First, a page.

"The Squeeze Has Run Its Course" - According To BofA "The Rally Needs Central Bank Action To Continue"Submitted by Tyler Durden on 10/19/2015 13:42 -0400
"This positioning squeeze should have now run its course. Both positioning analysis based on our proprietary flows and the CFTC data suggest that the market is now short USD and long risk for the yea. A further increase in risk appetite will depend on central bank action, starting with the ECB this week."
We noted previously that last week's face-ripping rally was the biggest short-squeeze sicne 2011, but, as SocGen notes, this "savage reversal" - as the biggest losers rebounded - was the worst price momentum whiplash since 2009. Bear market rallies are typically characterised by sharp reversals and elevated levels of volatility, and as SocGen warns there are several things which point to this being a technical bounce (rather than longer-term supportive value-seeking).
Presenting SocGen's "China Syndrome": "The Vicious Cycle Of Lower Demand, Prices And Commodity Currencies"Submitted by Tyler Durden on 10/07/2015 18:59 -0400
"There's a circularity and self-fulfilling relationship between commodity currencies, lower commodity demand and lower commodity prices in an environment of oversupply."
"They're Converging To Dire Levels!": SocGen's Edwards Delivers Critical Warning On Inflation ExpectationsSubmitted by Tyler Durden on 10/07/2015 18:00 -0400
"The collapse in inflation expectations tells us that the market believes the central banks, despite their monetary profligacy, are failing to prevent the western economies from turning Japanese, and thus at risk of repeating their devastating slide into outright deflation in the 1990s."
"You Never Go Full-Krugman": Insane Helicopter Money Calls Continue As Trapped Central Banks Face Keynesian EndgameSubmitted by Tyler Durden on 10/07/2015 15:31 -0400
"The helicopter. Rather than buying assets, central banks drop money on the street. Or even better, in a more modern and civilised fashion, credit our bank accounts!" Yes, "even better!"...
"We are still in a very cautious environment for emerging-market currencies and unless there is a sharp turnaround in commodity prices or capital flows, I still think there’s going to be pressure on the ringgit and the rupiah."
For SocGen, as a result of a rather unfortunate credibility-losing accident, the Fed will not be one of the two major factor that will drive markets in the fourth quarter. So what will? According to the French bank, it is all up to China and Earnings now.
"Our model indicates the US equity market could potentially drop by 30% in the event of an ‘EM lost decade’ and by 60% in the event of a China hard landing (i.e. S&P 500 back to its lows)."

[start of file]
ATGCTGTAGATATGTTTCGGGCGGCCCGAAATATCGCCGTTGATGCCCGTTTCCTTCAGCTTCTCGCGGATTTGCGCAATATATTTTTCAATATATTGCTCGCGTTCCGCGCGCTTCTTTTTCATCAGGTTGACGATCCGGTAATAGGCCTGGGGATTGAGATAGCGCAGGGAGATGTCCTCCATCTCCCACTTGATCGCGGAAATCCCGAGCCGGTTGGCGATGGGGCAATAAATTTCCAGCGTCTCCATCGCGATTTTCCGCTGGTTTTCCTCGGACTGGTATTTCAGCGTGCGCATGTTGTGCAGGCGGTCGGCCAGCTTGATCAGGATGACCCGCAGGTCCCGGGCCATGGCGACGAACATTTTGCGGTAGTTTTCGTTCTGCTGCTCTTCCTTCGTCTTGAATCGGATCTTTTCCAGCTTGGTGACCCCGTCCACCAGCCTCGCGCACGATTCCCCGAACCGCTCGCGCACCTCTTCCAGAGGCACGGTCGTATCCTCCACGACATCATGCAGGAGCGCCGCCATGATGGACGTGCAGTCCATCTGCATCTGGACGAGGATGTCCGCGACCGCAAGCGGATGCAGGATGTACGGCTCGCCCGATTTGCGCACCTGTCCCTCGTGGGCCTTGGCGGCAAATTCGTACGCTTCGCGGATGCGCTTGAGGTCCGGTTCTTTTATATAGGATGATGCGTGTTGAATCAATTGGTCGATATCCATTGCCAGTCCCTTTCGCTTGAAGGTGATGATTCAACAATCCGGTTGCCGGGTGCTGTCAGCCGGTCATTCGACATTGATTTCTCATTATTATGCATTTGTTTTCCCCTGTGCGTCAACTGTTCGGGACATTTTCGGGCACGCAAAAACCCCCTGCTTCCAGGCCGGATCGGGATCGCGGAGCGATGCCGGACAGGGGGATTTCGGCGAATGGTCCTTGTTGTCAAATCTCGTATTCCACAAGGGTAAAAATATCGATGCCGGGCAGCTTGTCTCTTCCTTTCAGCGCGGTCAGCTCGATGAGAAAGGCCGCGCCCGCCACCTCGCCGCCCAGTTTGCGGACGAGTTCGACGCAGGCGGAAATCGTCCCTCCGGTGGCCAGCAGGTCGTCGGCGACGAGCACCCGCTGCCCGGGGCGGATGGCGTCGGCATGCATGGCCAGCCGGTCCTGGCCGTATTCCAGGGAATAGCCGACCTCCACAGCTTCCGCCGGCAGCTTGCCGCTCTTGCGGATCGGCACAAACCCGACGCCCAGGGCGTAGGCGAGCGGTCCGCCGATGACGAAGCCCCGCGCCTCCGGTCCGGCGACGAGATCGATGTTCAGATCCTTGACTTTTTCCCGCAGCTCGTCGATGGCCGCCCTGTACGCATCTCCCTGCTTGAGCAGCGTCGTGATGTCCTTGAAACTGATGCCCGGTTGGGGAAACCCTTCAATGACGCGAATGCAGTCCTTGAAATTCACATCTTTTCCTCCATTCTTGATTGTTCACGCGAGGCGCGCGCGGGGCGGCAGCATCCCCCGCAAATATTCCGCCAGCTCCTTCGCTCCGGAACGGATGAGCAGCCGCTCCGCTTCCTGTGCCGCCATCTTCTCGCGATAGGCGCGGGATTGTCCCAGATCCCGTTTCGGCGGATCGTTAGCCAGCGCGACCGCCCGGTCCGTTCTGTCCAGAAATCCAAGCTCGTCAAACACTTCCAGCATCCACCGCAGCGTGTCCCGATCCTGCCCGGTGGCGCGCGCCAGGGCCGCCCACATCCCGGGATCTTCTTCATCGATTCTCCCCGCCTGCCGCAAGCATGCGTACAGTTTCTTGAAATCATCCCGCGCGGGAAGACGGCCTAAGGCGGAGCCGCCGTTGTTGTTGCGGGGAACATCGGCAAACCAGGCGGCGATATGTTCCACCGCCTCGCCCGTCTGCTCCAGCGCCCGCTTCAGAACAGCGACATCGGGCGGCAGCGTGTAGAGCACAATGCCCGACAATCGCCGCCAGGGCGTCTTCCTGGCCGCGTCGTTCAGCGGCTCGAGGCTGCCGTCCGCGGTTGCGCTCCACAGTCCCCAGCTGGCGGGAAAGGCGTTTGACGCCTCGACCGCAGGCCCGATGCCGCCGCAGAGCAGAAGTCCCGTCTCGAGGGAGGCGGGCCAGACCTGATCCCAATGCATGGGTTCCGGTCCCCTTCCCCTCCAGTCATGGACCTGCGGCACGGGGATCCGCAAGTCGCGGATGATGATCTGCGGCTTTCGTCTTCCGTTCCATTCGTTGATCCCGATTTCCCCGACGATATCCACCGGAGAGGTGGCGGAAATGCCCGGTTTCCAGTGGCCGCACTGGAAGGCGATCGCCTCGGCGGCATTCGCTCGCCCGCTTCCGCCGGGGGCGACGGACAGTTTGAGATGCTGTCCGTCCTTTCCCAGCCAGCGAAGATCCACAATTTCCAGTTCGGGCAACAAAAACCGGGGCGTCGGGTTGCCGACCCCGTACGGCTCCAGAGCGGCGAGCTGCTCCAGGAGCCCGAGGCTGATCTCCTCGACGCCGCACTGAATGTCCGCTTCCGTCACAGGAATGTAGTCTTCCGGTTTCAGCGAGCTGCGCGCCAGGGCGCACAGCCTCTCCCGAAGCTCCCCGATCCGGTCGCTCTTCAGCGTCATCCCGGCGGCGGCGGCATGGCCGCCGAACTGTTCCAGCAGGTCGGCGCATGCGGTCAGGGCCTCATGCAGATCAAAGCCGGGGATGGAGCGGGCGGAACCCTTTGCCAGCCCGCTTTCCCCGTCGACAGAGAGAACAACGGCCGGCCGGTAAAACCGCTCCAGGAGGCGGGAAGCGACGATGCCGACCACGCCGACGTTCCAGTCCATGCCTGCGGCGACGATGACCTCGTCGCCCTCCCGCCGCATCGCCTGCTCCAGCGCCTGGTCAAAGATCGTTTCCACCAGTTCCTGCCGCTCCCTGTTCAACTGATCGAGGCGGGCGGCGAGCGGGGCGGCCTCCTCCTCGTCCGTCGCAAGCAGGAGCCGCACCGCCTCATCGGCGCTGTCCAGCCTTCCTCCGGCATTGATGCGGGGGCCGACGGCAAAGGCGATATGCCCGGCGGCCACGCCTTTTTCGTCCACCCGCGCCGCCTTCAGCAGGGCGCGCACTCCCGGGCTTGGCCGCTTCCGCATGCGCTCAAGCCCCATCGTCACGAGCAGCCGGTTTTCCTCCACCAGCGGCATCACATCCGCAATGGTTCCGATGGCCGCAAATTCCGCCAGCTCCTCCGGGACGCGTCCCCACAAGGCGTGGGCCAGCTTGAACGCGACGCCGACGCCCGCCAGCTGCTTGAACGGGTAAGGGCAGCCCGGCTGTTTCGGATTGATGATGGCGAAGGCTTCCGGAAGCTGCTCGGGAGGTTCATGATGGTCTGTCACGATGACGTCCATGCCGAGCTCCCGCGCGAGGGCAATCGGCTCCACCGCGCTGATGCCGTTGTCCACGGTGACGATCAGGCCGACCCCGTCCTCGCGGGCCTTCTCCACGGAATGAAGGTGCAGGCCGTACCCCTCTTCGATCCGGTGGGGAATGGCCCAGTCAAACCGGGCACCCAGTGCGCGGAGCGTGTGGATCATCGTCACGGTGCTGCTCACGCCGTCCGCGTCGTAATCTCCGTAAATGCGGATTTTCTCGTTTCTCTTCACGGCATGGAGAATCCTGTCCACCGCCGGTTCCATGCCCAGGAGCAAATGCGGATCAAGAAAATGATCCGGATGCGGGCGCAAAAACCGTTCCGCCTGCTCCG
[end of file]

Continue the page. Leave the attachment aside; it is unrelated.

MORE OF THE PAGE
The best headline to summarize what happened in the early part of the overnight session was the following from Bloomberg: "Asian stocks extend global rally on stimulus bets." And following the abysmal data releases from the past three days confirming that the latest centrally-planned attempt to kickstart the global economy has failed, overnight we got even more bad data, first in the form of Australia's trade deficit, and then Germany's factory orders which bombed, and which as Goldman said "seems to reflect genuine weakness in China and emerging markets in general and this will weigh on the German manufacturing sector."
China's massive interventions in the offshore yuan spot look to have begun affecting liquidity in Hong Kong as heavy CNH buying by Chinese banks coincides with a spike in O/N HIBOR. The question now would appear to be this: how long before something snaps in mainland money markets?
"... this time we would see deeply negative interest rates in the US (and Europe). Sweden has led the way, dipping their toe below the water line with their current -0.35% policy rates but there will be more, much more along these lines. For if -0.35% is possible, why not - 3.5% or less? It goes without saying that deeply negative interest rates would be accompanied by a massively expanded QE4 in the US. The last seven years of exploding central bank balance sheets will seem like Bundesbank monetary austerity compared to what is to come."
Two weeks ago, when no one was talking about the possibility of a government shutdown, we warned it was coming. Today, as Politico reports, with very little time left to reach a deal, budget experts project a 75% chance of a shutdown. No matter how immaterial in terms of their economic impacts, government shutdowns create uncertainty and thus influence Fed decisions and as SocGen notes, with the odds of an October liftoff low, a government shutdown could lower them further. Although funding issues should be resolved by the December FOMC meeting, there is a small chance that the fiscal standoff extends into the end of the year (i.e. due to a temporary continuing resolution), creating another deterrent for the Fed.
The chart below shows the annual change in 12-month forward S&P 500 EPS expectations. This series is based on forward consensus expectations and therefore excludes many of the write-downs and exceptional items that are currently pushing down actual reported profits. It is more akin to operational profits and has never been this negative outside of a recession!
In short, activist Fed policy is both ineffective and reckless (and the historical data bears this out), and that the Federal Reserve has pushed the financial markets to a precipice from which no gentle retreat is ultimately likely. Similar precipices, such as 1929 and 2000, and even lesser precipices like 1906, 1937, 1973 and 2007 have always had unfortunate endings. A quarter-point hike will not cause anything. The causes are already baked in the cake. A rate hike may be a trigger with respect to timing, but that’s all. History suggests we should place our attention on valuations and market internals in any event.
Spoiler alert: none of these scenarios end well...